The Department of Energy recently earmarked more than $117 million in funding under the American Reinvestment and Recovery Act of 2009 to increase the development and use of solar technologies in the United States. As with any developing technology, the evolution of solar power brings with it many unknowns for the manufacturers, operators and end users of solar products. Not surprisingly, the growing use of solar power has resulted in a variety of legal disputes and insurance claims.
Challenges For Manufacturers, Operators and End Users
States began passing legislation aimed at promoting solar energy in the 1970’s and 1980’s. See, e.g. Illinois Comprehensive Solar Energy Act, 30 Ill. Comp. Stat. 725/1 (1977) (promoting solar energy systems as effective and feasible alternative renewable energy sources); California Solar Shade Control Act, Cal. Pub. Res. Code § 25980 – 25986 (1978) (seeking to balance benefits of planting trees against benefits of promoting solar power); Ariz. Rev. Stat. § 33 – 439 (1980) (forbidding contractual prohibitions on installation of solar devices).
Over the years, the development and use of solar technologies has presented a number of different challenges for manufacturers, operators, and end users of solar products.
- Manufacturers may be concerned about damage to equipment or loss of equipment during transit.
- Operators may be worried about delays in start-ups, or business interruption.
- Manufacturers and operators both may have to guard against machinery breakdowns, overheating or fire damage.
- Residential end users may be more concerned about weather damage from hail or high winds, or about the possibility that area vegetation, or even an addition on their neighbor’s home could block the sun from reaching their solar panels.
- Residential and commercial end users both may also question what happens if the technology does not provide the energy performance or cost savings that was promised.
As discussed below, a variety of lawsuits relating to solar energy products have made their way through the courts. These suits have included allegations of nuisance, misrepresentation, property damage, faulty work and breach of contract, as well as requests for injunctive relief. Some of these suits have also involved insurance coverage questions. The discussion here is not intended to be exhaustive, and does not address coverage under policies that may have been written specifically to insure solar risks. However, it is intended to briefly highlight certain coverage issues that may arise with respect to solar energy technology.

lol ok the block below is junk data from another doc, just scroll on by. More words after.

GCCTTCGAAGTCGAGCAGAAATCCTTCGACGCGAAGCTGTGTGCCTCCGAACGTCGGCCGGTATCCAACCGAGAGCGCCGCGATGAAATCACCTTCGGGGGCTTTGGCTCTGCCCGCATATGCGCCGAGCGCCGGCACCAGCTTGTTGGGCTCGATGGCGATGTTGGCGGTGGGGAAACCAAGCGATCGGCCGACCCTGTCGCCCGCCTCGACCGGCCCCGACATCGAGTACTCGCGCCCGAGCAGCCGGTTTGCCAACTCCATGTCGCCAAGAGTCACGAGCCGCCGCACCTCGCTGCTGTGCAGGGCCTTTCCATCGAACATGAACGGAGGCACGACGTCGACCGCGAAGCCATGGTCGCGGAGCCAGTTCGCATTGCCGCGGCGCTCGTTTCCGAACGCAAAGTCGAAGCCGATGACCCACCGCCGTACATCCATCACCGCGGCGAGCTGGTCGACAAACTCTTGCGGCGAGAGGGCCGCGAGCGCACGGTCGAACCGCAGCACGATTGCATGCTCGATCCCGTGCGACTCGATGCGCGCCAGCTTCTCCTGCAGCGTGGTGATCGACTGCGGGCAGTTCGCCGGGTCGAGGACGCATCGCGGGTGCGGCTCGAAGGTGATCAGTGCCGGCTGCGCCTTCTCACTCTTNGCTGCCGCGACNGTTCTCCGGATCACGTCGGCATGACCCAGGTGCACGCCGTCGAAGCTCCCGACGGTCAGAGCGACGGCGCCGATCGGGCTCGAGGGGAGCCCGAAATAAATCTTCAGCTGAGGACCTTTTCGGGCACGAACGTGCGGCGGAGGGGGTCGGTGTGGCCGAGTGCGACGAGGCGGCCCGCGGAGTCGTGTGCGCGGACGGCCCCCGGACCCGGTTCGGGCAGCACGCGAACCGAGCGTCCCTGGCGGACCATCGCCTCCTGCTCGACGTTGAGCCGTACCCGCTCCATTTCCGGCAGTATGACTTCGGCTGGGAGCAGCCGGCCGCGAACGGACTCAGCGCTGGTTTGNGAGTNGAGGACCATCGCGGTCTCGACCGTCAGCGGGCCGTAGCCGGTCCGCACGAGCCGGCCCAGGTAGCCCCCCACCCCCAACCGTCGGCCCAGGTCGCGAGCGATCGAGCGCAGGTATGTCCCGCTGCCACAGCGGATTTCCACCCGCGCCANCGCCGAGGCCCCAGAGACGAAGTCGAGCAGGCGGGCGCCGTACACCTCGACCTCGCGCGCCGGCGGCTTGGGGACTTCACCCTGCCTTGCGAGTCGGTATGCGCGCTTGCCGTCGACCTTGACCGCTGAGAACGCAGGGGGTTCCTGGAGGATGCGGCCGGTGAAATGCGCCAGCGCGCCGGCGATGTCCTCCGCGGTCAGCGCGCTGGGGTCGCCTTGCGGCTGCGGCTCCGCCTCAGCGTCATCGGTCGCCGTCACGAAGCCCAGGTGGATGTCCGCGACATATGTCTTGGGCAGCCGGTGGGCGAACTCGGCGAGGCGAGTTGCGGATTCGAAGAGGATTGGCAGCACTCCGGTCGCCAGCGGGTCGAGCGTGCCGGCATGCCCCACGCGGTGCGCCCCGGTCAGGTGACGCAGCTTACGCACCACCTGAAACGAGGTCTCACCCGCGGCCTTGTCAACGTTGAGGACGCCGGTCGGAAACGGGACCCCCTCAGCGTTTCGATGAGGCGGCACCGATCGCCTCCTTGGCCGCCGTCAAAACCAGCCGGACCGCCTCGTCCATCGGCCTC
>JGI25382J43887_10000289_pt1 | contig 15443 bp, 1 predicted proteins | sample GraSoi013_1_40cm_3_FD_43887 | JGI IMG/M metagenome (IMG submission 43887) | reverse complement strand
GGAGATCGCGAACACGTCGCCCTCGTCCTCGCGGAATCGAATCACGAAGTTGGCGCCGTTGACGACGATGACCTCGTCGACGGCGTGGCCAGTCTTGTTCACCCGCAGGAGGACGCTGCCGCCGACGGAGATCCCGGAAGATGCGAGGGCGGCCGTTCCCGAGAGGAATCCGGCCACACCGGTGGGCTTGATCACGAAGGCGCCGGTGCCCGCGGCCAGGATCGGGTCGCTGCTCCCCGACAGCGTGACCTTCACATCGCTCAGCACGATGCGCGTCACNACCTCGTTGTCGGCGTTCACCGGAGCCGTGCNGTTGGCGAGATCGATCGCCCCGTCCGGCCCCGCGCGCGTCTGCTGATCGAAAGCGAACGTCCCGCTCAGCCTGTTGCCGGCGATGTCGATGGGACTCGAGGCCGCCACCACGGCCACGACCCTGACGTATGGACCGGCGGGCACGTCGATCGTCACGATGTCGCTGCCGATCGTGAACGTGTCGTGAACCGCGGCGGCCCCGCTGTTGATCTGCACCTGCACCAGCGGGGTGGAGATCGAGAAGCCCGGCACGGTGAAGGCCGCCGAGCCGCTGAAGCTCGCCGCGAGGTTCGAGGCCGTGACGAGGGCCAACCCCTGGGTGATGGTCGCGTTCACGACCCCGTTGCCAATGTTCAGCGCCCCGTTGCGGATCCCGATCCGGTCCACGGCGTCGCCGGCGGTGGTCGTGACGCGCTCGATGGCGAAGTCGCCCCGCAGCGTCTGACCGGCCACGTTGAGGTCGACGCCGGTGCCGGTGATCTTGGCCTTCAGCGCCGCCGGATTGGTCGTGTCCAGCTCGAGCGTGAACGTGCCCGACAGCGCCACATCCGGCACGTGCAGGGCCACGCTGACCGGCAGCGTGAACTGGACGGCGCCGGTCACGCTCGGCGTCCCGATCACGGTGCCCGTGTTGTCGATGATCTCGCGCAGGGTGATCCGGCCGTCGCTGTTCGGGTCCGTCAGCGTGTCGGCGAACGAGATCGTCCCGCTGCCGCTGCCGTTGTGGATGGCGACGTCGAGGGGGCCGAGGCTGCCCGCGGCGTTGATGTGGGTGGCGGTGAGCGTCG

Nuisance and Injunctive Relief
One of the earliest lawsuits involving solar energy arose out of a dispute between two homeowners in Wisconsin in 1982. In Prah v. Maretti, 321 N.W.2d 182 (Wis. 1982), a homeowner sought injunctive relief on the basis that a new home construction would prevent sunlight from reaching his solar panels. The court found that unreasonable obstruction of access to sunlight could constitute a private nuisance, and that therefore, the homeowner had stated a claim upon which relief could be granted. O’Neill v. Brown, 609 N.E.2d 835 (Ill. App. Ct. 1993), involved a similar dispute in which one homeowner sought to enjoin another homeowner from building an addition that would affect the performance of the first homeowner’s solar panels. However, unlike the Prah court, the O’Neill court denied the request for an injunction. The O’Neill court explained that “where a structure serves a useful and beneficial purpose, it does not give rise to a cause of action [for nuisance] . . . even though it causes injury to another by cutting off the light and air. . .” 609 N.E.2d at 839 (citation omitted).